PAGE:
Sunday, March 18, 2018


Up til now, my blog posts have fluctuated between praising Town Meeting, pointing out the deficiencies of the proposed charter, and wondering about the organization behind the charter, Amherst For All.  As we enter the final days of this exhausting and dispiriting campaign,  I want to make a stronger case: Town Meeting is essential to assuring Amherst the future we want.

This was confirmed for me by a recent article that announced a poll by the website  They rank school systems nationwide on the basis of several metrics as well as other qualitative criteria.  In Massachusetts they ranked between 215-218 school districts based on the availability of data.  Here are the first fifteen school districts:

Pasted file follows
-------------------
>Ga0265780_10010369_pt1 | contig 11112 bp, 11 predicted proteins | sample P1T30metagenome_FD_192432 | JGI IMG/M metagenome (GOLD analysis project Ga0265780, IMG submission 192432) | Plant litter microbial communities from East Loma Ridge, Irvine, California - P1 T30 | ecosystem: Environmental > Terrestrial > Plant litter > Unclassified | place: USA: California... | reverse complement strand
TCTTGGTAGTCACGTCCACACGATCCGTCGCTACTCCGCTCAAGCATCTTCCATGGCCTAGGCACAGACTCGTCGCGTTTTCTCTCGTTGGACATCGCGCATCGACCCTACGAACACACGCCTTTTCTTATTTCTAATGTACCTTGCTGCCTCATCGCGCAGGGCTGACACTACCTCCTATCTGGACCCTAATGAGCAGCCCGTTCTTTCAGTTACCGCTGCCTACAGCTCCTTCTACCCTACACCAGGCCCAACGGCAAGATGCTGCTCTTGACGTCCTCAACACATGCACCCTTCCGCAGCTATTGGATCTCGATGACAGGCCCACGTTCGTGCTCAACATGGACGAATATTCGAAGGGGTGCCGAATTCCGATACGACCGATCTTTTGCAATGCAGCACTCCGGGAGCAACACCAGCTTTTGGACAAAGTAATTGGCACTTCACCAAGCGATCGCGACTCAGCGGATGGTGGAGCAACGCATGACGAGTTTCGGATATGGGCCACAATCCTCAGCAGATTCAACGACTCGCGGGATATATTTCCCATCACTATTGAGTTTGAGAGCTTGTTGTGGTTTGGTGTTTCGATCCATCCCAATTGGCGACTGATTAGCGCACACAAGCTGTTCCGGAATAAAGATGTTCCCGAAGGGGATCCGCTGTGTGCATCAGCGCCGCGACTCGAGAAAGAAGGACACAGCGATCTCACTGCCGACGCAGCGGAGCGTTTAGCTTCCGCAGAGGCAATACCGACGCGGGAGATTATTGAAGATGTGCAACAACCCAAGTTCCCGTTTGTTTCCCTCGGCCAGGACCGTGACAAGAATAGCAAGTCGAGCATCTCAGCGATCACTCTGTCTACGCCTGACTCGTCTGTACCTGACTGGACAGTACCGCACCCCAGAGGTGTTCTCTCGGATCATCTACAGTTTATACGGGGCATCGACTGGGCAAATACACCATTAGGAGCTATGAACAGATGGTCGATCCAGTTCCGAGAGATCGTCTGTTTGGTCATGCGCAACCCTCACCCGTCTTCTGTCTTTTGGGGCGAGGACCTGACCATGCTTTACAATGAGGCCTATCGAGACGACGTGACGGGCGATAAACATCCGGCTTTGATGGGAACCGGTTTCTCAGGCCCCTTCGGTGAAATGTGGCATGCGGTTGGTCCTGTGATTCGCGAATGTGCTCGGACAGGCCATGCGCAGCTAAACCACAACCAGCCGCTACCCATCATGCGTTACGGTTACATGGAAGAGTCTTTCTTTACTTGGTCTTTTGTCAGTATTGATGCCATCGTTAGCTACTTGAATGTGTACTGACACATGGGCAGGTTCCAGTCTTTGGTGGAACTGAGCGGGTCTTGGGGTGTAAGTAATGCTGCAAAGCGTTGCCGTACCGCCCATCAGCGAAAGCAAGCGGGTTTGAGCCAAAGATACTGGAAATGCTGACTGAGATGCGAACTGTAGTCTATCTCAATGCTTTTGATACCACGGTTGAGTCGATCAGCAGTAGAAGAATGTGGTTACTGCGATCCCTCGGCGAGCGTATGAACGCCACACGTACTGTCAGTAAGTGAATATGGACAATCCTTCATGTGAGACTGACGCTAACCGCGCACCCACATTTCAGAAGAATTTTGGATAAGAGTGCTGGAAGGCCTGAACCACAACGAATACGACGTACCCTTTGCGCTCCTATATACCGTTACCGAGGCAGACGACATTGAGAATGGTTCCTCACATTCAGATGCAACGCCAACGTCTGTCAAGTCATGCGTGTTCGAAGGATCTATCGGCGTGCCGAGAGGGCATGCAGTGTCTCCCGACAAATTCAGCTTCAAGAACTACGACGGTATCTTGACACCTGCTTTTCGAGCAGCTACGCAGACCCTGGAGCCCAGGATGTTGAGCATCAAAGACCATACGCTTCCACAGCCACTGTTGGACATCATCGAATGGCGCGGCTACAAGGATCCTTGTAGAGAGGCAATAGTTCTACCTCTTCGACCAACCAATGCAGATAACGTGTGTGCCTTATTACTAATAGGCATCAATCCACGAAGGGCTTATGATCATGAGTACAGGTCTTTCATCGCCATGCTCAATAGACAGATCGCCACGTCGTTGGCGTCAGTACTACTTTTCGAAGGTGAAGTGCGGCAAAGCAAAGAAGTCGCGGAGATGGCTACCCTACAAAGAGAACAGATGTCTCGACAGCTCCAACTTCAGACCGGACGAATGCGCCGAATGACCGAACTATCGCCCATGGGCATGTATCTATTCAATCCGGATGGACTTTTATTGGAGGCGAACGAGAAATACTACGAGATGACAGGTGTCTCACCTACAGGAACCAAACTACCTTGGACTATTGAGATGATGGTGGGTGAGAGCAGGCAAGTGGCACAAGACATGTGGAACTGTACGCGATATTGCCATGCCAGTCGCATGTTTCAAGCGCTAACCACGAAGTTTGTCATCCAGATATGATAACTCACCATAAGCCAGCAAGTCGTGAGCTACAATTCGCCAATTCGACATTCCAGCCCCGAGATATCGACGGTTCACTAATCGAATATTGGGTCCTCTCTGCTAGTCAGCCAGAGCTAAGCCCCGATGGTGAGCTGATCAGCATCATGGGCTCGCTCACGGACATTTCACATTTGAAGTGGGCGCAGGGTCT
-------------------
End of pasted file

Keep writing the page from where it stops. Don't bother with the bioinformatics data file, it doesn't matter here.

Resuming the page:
Name Population Form of Government
  1. Wellesley 28,000              Representative Town Meeting
  2. Lexington 31,000               Representative Town Meeting
  3. Newton 85,000               Mayor-Council
  4. Westford                   22,000              Open Town Meeting
  5. Cambridge               105,000              Mayor-Manager-Council
  6. Belmont 25,000              Representative Town Meeting
  7. Weston 11,000              Open Town Meeting
  8. Brookline 59,000              Representative Town Meeting
  9. Wayland 13,000              Open Town Meeting
  10. Acton-Boxborough 29,000              Open Town Meeting
  11. Amherst-Pelham 38,000              Representative Town Meeting
  12. Needham                  29,000              Representative Town Meeting
  13. Westborough 18,000              Open Town Meeting
  14. Lenox                        5,000              Open Town Meeting
  15. Harvard                     6,500              Open Town Meeting